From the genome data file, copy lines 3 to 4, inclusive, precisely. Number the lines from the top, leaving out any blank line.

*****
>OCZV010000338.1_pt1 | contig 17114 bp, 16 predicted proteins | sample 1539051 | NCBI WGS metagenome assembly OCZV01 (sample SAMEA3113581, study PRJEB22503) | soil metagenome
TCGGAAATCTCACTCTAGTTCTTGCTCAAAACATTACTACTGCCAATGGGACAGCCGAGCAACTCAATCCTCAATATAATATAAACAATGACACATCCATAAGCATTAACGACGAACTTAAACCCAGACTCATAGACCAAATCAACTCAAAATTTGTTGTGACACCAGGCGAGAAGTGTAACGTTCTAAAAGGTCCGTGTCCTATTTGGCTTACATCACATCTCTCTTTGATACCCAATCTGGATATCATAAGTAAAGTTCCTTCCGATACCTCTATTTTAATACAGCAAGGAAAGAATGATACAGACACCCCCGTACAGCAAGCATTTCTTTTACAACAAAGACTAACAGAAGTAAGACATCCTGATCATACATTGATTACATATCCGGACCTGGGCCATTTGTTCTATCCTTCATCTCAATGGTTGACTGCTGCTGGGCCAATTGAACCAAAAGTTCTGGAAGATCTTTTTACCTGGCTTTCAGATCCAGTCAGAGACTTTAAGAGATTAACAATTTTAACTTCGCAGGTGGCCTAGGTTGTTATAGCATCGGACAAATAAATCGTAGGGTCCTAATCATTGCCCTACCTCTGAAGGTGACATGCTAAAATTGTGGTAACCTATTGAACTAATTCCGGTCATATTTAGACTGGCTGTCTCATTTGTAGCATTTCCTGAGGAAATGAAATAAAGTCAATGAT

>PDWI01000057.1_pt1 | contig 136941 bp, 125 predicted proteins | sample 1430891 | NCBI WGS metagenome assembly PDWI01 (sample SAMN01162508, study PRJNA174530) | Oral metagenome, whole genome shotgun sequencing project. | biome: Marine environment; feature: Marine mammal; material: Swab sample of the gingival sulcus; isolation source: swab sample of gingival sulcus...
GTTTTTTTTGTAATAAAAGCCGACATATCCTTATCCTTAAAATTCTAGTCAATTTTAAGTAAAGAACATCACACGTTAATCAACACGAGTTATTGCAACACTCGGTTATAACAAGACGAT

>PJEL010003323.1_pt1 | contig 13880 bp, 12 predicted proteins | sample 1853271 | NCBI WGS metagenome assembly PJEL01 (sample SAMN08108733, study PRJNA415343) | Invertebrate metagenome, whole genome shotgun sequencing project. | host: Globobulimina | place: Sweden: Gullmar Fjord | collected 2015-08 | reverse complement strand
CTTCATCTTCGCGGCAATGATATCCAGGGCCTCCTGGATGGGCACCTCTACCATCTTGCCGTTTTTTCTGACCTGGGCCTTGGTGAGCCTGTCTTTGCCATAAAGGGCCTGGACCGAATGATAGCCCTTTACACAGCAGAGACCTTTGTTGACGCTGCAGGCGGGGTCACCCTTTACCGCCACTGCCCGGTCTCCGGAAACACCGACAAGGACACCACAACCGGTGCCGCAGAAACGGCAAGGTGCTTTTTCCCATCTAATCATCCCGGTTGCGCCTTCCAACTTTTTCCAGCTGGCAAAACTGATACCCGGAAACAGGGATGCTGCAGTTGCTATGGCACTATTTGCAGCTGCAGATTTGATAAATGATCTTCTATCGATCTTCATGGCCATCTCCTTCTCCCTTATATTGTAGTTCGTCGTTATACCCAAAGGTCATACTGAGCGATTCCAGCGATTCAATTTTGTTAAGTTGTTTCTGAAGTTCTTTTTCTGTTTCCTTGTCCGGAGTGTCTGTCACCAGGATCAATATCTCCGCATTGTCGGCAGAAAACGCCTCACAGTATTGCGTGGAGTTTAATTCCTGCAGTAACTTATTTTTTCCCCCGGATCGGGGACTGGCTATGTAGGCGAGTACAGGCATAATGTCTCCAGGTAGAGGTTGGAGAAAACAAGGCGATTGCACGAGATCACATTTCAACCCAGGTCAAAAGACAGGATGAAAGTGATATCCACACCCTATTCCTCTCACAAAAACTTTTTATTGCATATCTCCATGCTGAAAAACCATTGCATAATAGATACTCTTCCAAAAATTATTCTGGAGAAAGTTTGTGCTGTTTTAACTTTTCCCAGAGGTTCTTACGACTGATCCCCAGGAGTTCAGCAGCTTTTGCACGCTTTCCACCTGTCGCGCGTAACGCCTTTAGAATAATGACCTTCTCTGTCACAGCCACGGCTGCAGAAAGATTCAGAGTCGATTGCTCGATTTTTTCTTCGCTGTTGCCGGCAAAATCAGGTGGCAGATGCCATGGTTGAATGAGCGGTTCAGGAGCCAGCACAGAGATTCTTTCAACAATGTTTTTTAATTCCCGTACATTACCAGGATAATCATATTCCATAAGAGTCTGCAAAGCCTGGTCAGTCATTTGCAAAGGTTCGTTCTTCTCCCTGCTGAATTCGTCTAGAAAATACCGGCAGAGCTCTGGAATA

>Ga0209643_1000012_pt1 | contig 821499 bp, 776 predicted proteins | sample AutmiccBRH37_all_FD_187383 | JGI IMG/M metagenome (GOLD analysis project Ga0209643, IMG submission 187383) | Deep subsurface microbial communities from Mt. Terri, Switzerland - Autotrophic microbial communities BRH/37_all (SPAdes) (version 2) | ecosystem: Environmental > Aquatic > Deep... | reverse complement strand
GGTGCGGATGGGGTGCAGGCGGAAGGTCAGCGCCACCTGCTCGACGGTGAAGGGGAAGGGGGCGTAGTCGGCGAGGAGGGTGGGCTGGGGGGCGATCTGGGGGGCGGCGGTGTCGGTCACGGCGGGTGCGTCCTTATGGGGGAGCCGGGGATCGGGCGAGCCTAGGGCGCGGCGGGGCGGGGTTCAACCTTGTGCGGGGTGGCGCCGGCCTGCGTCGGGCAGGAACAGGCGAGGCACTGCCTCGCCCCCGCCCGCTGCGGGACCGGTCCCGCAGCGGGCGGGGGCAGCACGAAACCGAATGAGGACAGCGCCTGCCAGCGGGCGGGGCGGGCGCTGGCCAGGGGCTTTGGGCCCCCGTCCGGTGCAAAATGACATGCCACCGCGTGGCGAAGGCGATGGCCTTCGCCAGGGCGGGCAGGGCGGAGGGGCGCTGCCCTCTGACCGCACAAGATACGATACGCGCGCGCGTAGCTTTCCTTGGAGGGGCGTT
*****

>PDWI01000057.1_pt1 | contig 136941 bp, 125 predicted proteins | sample 1430891 | NCBI WGS metagenome assembly PDWI01 (sample SAMN01162508, study PRJNA174530) | Oral metagenome, whole genome shotgun sequencing project. | biome: Marine environment; feature: Marine mammal; material: Swab sample of the gingival sulcus; isolation source: swab sample of gingival sulcus...
GTTTTTTTTGTAATAAAAGCCGACATATCCTTATCCTTAAAATTCTAGTCAATTTTAAGTAAAGAACATCACACGTTAATCAACACGAGTTATTGCAACACTCGGTTATAACAAGACGAT